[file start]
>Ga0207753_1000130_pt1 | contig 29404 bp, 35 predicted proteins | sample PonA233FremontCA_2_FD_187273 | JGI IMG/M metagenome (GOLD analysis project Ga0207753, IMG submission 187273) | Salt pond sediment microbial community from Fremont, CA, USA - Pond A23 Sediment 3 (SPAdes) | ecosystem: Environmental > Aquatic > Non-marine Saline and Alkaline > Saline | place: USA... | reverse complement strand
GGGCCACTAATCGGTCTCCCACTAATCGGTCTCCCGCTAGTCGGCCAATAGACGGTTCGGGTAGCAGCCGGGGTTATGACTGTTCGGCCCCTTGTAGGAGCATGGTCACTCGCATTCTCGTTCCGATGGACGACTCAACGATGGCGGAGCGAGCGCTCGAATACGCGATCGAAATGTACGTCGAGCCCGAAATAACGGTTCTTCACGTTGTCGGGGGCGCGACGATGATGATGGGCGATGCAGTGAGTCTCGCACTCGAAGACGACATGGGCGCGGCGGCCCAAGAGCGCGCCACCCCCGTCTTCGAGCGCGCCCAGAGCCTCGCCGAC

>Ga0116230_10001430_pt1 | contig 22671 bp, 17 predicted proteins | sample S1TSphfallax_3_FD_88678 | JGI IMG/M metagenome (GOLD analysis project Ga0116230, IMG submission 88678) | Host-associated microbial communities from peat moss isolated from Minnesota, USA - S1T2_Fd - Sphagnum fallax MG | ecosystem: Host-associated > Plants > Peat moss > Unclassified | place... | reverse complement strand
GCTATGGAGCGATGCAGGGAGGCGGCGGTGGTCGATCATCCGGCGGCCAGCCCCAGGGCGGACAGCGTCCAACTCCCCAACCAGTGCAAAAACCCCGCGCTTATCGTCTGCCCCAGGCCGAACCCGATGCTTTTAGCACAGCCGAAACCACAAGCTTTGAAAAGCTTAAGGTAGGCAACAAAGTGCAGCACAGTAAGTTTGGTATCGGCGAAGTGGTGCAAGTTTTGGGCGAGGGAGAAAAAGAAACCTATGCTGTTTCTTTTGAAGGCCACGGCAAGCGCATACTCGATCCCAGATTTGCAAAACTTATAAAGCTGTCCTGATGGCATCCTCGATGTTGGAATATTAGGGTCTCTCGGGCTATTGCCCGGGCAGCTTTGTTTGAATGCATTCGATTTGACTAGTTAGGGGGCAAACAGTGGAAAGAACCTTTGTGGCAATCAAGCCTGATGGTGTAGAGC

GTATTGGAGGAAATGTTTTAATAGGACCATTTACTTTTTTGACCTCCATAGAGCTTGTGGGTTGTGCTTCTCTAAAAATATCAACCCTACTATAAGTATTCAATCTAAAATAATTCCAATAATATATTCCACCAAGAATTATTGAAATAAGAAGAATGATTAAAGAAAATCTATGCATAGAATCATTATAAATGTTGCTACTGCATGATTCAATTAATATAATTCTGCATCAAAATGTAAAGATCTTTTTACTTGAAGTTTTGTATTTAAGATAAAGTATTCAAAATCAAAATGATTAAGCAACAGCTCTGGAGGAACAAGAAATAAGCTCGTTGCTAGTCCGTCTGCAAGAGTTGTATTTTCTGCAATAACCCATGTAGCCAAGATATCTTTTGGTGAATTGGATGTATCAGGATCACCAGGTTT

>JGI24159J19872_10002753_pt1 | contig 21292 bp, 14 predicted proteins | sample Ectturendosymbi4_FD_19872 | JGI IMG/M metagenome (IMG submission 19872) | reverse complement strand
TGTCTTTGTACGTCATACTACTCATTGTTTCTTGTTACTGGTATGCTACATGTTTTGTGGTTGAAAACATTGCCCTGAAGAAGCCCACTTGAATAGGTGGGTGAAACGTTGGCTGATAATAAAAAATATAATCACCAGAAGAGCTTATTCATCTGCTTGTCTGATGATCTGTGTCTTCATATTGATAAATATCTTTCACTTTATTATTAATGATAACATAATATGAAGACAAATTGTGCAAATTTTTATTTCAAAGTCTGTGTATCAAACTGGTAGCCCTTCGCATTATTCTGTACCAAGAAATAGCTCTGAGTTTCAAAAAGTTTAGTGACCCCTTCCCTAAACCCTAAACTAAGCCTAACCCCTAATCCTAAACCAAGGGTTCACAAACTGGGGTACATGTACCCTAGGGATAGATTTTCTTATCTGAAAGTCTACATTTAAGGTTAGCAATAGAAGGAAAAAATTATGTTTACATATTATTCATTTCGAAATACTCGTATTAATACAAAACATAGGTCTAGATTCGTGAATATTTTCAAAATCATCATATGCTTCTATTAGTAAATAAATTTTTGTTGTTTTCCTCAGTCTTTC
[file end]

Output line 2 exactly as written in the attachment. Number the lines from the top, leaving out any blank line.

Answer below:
GGGCCACTAATCGGTCTCCCACTAATCGGTCTCCCGCTAGTCGGCCAATAGACGGTTCGGGTAGCAGCCGGGGTTATGACTGTTCGGCCCCTTGTAGGAGCATGGTCACTCGCATTCTCGTTCCGATGGACGACTCAACGATGGCGGAGCGAGCGCTCGAATACGCGATCGAAATGTACGTCGAGCCCGAAATAACGGTTCTTCACGTTGTCGGGGGCGCGACGATGATGATGGGCGATGCAGTGAGTCTCGCACTCGAAGACGACATGGGCGCGGCGGCCCAAGAGCGCGCCACCCCCGTCTTCGAGCGCGCCCAGAGCCTCGCCGAC